So anyway. So far so good. So

Can you change the CIDR?

Well, no you can’t as that would require radical surgery across the whole of the network – impacting negatively on subnets, routes and other ‘network devices’ such as IGW’s.

Can you have multiple VPC’s within your account with the same CIDR?

Yes, you can.

So here VPC 37a9a151, 88fb02f1 and 17fd046e all have the same CIDR of 10.0.x.y/16

Would they ever be able to communicate with each other?


Why not?

In order to enable “VPC Peer Networking” between two different VPC’s with the same account they each need a unique CIDR. Otherwise how would packets destined for 10.0.x.y, get routed if they think they are on the same network – when actually they aren’t connected at all. This is like your neighbor having 192.168.2.x on their WIFI, and you have 192.168.2.x on your WIFI – and thinking you could use a router to link the two networks – the router would be upset and very confused. Incidentally, there are ways of achieving this configuration with bridging technologies – but that’s not an option in Amazon AWS.

I don’t think is something you should “worry” about – but beware of various wizards that run when you first go to setup Amazon AWS/EC2 that pre-populate fields with IP ranges and such like.


In hindsight I chose a really bad example of stuff you cannot ch-ch-ch-change, although it was helpful to me, to summarize the rules and regulations in my head. As ever blogging actually helps the blogger crystalize their thoughts. So I need to grasp at some other setting you cannot change to make my point. Here’s a couple to chew on…

  • If you patch an instance to the wrong subnet, you cannot merely right-click it and patch it somewhere else. You have to clone it of somewhere, and redeploy it to the right network. That’s right a simple ‘re-wire’ of the designated network generates a cloning process!
  • Security Groups are assigned to all manner of resources to control access. Although you can give them “Name” tags neither the group name or the descriptions (oh, come on Amazon what gives!) cannot be modified. The best you can do is copy the Security Group, rename the copy – and then reassign ALL the effected objects to the new group. I kid you not…
  • There others I knew off and Ed Grigson was helping in refreshing my memory. These include:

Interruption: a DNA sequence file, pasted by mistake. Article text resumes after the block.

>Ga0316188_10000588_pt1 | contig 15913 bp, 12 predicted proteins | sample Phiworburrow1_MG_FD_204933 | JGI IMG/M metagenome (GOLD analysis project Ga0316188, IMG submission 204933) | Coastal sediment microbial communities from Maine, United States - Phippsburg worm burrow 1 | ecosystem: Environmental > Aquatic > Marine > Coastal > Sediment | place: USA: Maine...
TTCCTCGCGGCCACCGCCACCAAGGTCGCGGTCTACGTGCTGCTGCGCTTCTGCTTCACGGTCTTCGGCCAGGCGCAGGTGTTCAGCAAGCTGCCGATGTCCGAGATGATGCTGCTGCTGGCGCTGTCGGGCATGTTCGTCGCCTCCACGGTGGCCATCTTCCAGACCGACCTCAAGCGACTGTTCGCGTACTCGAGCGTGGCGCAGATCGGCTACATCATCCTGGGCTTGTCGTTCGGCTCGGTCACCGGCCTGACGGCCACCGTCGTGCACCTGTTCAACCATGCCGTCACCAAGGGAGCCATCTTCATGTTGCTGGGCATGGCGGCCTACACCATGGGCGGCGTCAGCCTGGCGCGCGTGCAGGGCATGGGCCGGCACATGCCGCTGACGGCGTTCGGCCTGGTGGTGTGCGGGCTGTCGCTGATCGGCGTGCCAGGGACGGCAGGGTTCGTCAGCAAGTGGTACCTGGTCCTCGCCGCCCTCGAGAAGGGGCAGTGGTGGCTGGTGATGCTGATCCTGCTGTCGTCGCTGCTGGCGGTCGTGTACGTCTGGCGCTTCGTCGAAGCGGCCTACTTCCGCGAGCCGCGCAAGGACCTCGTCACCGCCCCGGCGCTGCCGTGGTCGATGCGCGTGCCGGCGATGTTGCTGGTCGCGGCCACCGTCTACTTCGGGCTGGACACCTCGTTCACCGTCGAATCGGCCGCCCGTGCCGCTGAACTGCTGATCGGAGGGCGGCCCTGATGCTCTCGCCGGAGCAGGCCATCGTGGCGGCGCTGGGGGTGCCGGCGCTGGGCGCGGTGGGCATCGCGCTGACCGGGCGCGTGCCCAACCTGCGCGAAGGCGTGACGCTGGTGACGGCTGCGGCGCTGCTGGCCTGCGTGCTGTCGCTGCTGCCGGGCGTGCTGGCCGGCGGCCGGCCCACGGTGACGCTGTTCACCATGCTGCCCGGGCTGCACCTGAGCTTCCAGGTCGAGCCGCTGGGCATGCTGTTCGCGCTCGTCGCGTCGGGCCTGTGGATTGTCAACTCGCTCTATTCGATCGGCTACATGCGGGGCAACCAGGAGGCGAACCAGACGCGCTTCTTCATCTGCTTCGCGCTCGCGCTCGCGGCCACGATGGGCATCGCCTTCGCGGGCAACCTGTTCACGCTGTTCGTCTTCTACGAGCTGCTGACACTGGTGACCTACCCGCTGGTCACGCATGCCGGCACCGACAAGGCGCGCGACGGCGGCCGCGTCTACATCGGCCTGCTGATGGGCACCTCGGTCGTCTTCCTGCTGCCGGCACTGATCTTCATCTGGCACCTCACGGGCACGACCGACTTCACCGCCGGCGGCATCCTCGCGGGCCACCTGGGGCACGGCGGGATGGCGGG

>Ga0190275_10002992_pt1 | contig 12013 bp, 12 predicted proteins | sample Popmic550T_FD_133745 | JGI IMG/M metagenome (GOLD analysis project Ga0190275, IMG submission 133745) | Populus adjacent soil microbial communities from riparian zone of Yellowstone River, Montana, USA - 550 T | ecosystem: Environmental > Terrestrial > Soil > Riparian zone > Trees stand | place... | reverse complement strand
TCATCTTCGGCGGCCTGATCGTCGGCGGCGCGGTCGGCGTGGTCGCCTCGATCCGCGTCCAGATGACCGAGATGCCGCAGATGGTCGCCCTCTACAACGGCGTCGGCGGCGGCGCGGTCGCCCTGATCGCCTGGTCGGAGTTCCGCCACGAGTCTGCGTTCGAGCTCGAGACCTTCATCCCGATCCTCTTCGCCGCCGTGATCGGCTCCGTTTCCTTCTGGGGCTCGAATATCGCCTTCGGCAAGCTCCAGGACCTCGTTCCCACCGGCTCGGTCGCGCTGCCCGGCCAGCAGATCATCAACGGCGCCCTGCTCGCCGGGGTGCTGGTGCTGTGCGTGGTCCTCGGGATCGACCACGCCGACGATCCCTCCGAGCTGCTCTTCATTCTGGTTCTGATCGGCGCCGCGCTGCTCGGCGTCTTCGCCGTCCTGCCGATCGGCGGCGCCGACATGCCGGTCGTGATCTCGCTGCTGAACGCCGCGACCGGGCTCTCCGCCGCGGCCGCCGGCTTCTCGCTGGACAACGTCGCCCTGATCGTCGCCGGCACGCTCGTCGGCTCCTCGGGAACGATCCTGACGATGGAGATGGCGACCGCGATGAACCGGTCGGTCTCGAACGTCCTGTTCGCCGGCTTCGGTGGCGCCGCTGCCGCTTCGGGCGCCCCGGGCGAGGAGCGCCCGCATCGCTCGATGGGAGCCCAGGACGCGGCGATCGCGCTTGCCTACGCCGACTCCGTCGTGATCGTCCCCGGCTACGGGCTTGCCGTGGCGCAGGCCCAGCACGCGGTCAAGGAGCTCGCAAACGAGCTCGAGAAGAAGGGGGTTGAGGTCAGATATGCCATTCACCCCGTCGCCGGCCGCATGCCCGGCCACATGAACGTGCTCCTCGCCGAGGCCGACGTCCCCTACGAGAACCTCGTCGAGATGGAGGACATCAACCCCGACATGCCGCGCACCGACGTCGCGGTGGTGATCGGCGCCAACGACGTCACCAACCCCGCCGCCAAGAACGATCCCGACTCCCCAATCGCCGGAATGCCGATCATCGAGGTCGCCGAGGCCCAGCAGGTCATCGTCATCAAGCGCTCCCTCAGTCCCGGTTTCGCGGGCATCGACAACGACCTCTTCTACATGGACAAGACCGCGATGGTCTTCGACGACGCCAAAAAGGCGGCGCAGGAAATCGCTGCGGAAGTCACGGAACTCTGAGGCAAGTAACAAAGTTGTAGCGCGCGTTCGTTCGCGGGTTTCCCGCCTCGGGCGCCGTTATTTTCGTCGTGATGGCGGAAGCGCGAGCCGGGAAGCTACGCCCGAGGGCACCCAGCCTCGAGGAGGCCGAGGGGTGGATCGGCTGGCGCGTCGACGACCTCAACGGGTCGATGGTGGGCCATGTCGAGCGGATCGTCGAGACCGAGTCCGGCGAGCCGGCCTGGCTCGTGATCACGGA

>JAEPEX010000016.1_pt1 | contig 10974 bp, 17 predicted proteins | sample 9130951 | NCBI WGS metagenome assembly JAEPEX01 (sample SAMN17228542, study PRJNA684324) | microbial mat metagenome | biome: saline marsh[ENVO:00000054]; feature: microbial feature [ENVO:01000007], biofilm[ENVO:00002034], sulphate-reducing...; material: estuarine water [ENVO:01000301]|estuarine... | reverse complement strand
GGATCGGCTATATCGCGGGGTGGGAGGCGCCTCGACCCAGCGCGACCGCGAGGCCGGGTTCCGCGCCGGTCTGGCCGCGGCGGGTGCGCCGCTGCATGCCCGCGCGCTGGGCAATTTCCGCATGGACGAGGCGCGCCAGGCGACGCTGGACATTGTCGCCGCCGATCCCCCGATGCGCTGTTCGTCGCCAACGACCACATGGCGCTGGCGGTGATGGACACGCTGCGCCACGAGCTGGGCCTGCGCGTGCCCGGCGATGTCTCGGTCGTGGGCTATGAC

• Launch Configurations for ELB cannot be changed after their creation. You have to create a new one, and re-assign it
    • S3 Bucket names are fixed. If you want a different name you have to empty your existing bucket into a new bucket with the desired name
    • Until this year couldn’t resize a EBS volume without downtime (this was something I mentioned in a previous post. You can now do a resize of a EBS volume without downtime but the process is convoluted compared to most virtualization vendors

So I guess you will be architecting this thing upfront before you log on and start creating stuff in a make-it-up-as-you-go-along SysOp Admin way…

And that’s how this blogpost was going to end until Ed Grigson emailed me some responses and reminded me of stuff that I’ve known for a while, but utterly failed to mention. In our chat Ed told me he sometimes struggles with conclusions for his blogpost. I think Ed’s underselling himself, because Ed’s email response could be cut and pasted to the end of this blogpost almost unedited!

You know as they say, good artists borrow, but great artists steal… 😉

(Incidentally, the sentiment has been repeated many times. Check out this URL if your remotely interested in this kind of thing – )

Some people might say…. That’s Amazon AWS was designed for “cloud native” that is all about automating things, infrastructure-as-code, disposable infrastructure so the idea of binning an instance in order to change its IP isn’t a problem. It’s been said by some that you should redeploy Amazon AWS infrastructure frequently as a best practice. It’s beneficial to redeploy frequently from an infrastructure perspective as it tests resilience, build processes. It will for example guarantee you get the latest instance types and any new features (such as dynamic EBS volumes) will be available, while aging out old instances and processes. Without this your elastic environment is likely to become as inflexible and antiquated as some on-premises solutions that don’t change in years…

What it means – is Amazon AWS is infrastructure, but not as you know it. So comparing “Public Cloud” to “Private Virtualization” is a to oranges to apples comparison. As they have different goals, different requirements and as consequence different outcomes. You’re best “level setting” your expectation for both – rather than merely expecting one to mirror the other. And yet the architectural difference is the key reason why “lift and shift” of legacy/monolithic apps isn’t always desirable or an effective outcome. That’s not to naysay either public or private – but to fall back on the old adage that is still as true today as it was yesterday – it depends. I think one natural outcome of being a virtualization admin is the desire to port all your skills from the private world to the public. That’s not a bad goal – more knowledge never hurt anyone. But perhaps you need to leave your expectations at the door when you walk through door of public cloud…